Fire Cards for Traffic Violators
Thousands of flaring red cards are being placed on the steering wheels of automobiles parked in front of hydrants and at street corners in Boston, Mass., in a campaign by the Boston fire department to get the owners of cars to observe the traffic ordinances of the city in regard to parking. Members of the Box 52 Association have been authorized to distribute the cards and to report the numbers of the automobile licenses to fire headquarters.
The cards, about six inches long and four inches wide, are bright red with the words FIRE DEPARTMENT in large black letters on one side with the word (over) below. On the reverse side of the card is printed the following:
WILL YOU CO-OPERATE WITH US ON OUR TRAFFIC PROBLEMS?
The operator of this car is disobeying Traffic Rules of the City of Boston, Article 4, Section 6.
“No vehicle shall stop or stand within the intersection of any street, nor within twenty feet) of a street corner, nor within ten feet of a hydrant.”
By so doing, you are liable to interfere with the Fire Department Apparatus in case of fire, and thereby may be the means of causing loss of life or serious damage to property. Please see that this does not happen again.
Signed: THEODORE A. GLYNN,
JOHN O. TABER,
Chief of Department.
MICHAEL H. CROWLEY,
Superintendent of Police.
The owners of cars whose numbers are reported twice will be summoned into court for violation of the city traflic ordinances.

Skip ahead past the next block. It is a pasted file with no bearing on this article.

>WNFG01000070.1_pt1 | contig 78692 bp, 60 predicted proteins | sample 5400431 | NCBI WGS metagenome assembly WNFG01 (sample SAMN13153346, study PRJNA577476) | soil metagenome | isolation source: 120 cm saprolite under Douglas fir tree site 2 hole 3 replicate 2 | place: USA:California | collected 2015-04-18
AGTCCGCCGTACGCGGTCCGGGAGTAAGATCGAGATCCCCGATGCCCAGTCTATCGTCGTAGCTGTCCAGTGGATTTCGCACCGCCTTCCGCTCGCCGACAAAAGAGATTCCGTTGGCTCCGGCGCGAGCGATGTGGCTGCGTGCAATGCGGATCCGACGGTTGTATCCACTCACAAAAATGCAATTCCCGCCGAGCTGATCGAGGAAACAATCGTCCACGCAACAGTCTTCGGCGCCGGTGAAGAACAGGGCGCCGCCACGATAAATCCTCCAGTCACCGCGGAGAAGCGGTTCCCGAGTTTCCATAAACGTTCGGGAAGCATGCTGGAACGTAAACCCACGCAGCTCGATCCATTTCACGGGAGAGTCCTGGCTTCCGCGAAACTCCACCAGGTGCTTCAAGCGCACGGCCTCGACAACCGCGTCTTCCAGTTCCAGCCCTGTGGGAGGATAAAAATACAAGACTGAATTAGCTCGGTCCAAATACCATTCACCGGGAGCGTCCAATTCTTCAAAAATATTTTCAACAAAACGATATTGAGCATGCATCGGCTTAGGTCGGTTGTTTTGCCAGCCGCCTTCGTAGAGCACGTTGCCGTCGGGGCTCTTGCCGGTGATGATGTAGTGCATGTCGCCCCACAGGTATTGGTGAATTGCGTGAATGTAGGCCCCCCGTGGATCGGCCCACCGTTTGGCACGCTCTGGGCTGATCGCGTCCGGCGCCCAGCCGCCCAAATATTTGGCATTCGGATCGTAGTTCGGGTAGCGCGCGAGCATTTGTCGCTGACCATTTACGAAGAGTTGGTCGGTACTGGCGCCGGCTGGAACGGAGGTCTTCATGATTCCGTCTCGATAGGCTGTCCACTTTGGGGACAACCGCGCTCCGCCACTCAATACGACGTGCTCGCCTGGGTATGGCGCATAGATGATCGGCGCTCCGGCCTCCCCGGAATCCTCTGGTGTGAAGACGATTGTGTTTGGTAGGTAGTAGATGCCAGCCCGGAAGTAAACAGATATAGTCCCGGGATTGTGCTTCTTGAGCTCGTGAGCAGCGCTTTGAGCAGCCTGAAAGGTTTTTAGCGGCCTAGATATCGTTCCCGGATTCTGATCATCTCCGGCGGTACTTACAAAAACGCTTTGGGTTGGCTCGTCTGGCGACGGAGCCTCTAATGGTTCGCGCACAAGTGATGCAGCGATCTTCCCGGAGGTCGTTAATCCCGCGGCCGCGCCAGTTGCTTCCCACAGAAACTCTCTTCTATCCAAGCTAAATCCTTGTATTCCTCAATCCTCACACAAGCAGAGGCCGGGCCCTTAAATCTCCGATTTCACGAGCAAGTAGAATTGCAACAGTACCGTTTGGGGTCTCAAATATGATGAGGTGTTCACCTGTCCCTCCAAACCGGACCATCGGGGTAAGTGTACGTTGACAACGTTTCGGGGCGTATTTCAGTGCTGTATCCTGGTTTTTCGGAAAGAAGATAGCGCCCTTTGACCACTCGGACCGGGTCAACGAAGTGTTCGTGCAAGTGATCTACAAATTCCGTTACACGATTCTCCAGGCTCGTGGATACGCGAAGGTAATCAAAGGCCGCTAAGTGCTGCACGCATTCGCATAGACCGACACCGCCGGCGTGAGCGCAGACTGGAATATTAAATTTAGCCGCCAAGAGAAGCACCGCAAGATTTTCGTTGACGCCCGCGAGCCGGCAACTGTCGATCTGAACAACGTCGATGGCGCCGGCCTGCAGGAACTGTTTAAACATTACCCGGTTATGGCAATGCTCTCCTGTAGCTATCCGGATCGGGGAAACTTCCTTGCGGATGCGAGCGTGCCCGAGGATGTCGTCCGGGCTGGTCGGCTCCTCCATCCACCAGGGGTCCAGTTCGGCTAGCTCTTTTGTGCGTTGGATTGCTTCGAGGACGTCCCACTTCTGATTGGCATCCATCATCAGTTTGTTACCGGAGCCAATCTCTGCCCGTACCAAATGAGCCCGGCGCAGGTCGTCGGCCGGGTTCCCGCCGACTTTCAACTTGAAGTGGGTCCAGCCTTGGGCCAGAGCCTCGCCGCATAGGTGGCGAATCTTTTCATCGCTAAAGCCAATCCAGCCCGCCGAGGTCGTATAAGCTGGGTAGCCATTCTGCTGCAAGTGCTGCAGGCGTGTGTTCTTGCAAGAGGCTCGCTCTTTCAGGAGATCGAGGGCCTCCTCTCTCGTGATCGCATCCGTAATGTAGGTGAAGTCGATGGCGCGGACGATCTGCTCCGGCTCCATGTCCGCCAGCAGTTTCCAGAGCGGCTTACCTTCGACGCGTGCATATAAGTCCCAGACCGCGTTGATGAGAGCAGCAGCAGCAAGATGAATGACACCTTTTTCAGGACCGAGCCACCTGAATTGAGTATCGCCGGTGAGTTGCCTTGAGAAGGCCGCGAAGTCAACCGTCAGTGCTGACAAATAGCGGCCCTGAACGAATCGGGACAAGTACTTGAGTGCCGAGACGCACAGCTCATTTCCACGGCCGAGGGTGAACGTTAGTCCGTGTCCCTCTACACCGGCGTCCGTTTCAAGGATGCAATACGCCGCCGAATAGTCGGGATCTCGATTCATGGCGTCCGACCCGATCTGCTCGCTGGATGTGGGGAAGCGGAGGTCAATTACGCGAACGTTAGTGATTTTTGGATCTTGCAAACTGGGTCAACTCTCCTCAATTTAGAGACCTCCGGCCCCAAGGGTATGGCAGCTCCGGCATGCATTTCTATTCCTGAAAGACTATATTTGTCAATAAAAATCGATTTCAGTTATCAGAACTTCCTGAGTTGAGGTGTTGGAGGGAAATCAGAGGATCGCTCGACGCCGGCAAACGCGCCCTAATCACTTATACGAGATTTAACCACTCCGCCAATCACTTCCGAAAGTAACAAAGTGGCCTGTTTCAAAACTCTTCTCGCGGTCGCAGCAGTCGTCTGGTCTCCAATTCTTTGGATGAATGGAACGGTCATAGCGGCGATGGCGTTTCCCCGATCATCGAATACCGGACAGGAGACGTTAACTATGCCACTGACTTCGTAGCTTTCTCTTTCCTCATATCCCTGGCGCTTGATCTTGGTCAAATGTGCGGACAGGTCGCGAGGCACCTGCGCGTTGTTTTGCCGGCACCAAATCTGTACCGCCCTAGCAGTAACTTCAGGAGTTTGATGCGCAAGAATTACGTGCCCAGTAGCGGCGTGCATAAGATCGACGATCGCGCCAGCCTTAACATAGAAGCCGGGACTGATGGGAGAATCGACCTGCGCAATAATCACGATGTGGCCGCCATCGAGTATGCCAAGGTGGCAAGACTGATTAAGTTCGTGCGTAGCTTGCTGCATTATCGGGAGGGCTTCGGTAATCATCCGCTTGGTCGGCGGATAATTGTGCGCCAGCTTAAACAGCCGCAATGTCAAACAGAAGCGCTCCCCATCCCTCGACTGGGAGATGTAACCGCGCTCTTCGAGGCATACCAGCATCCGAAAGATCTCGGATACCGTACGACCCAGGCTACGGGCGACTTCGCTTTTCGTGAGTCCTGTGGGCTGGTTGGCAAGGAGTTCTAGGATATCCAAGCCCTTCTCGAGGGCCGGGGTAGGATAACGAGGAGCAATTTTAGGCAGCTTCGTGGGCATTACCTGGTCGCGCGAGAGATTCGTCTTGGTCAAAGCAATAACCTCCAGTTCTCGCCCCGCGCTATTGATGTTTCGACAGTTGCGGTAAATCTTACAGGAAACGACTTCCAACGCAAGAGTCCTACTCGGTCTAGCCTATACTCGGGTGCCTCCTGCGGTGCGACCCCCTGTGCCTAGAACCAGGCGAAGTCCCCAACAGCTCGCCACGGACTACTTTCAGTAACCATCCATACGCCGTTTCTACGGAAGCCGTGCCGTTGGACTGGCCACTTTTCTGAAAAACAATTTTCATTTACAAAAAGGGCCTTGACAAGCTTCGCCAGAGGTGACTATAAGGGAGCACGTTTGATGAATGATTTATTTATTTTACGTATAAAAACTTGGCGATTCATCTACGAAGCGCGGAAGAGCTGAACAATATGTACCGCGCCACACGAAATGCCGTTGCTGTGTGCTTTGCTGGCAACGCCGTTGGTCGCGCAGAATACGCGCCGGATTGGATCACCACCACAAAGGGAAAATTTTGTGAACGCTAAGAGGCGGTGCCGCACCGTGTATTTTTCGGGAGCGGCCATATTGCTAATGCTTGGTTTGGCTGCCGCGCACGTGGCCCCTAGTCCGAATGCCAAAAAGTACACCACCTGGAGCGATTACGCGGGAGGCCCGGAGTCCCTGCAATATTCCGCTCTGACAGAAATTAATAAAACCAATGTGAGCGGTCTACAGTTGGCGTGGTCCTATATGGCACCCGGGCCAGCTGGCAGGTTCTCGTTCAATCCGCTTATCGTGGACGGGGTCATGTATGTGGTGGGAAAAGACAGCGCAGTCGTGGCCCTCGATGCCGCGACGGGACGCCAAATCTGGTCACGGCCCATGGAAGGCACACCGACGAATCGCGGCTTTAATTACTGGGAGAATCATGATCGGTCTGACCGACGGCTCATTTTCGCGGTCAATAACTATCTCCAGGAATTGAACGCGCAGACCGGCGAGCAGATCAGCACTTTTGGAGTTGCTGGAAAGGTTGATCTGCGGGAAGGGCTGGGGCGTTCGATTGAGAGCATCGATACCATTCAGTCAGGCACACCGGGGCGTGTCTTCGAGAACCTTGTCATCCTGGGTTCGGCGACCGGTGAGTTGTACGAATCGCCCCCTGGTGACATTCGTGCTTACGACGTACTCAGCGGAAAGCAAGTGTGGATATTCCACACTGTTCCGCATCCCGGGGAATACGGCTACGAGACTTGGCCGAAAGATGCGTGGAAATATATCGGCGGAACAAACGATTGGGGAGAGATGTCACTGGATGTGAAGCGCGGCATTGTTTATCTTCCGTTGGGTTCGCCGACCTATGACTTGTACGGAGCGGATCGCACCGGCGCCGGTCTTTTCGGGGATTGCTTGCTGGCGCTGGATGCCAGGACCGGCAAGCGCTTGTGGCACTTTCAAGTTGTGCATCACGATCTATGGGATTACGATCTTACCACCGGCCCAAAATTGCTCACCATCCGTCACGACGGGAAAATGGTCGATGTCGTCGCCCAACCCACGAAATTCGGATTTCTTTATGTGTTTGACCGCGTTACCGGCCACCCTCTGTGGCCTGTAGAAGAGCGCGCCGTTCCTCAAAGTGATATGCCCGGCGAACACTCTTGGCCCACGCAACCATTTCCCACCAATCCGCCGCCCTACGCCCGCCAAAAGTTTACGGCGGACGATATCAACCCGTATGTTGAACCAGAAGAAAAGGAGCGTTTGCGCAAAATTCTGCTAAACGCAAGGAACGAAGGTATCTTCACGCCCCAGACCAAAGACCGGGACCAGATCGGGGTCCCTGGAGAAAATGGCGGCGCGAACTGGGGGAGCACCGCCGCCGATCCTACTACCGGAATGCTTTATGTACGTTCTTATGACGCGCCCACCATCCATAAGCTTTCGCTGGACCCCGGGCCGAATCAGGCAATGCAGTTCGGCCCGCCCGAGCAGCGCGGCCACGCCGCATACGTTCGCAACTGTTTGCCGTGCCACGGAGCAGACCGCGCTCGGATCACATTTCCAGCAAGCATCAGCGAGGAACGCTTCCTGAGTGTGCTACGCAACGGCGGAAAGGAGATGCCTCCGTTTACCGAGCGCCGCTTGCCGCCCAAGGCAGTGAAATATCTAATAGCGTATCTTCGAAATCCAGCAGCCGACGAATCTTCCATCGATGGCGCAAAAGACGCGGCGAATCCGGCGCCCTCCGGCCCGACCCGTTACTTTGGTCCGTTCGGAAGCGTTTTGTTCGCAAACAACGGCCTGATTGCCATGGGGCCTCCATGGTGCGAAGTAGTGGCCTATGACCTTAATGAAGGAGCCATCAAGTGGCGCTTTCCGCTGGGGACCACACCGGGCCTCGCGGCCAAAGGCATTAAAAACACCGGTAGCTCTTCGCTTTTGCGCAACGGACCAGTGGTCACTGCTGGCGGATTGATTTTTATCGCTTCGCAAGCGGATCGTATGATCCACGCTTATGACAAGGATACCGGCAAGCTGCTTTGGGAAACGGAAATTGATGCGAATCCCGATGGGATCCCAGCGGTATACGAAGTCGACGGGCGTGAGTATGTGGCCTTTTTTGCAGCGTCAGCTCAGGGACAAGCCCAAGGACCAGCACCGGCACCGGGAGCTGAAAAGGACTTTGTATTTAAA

The plan is working out very well and already beneficial results are noticed although the work has only been underway for about two weeks. All the Boston newspapers endorsed the scheme and commented favorably on the idea in their editorial columns carrying news stories about the distribution of the cards.
The members of the Massachusetts Fire Chiefs’ Club have been impressed with the practicability of the plan and a similar scheme will probably be used in many other New England cities.
The idea originated with Box 52 Association which is an organization of “Buffs” or “Sparks,” being composed of citizens who are interested in the fire department and are possessors of fire line badges. The police and fire officials heartily favored the plan and some ten thousand cards have been printed by the city. Fire Commissioner Theodore A. Glynn has appointed Daniel J. Looney, a member of the Boston fire department and secretary of the Massachusetts State Firemen’s Association, to have charge of keeping the records and assisting the members of the Box 52 Association who make their daily reports to Mr. Looney of the number and location of cars tagged. George F. Cobb, president of the Curtis and Pope Lumber Company, is chairman of the Box 52 committee and will be glad to furnish details of the plan to anyone in other cities who may be interested in the matter.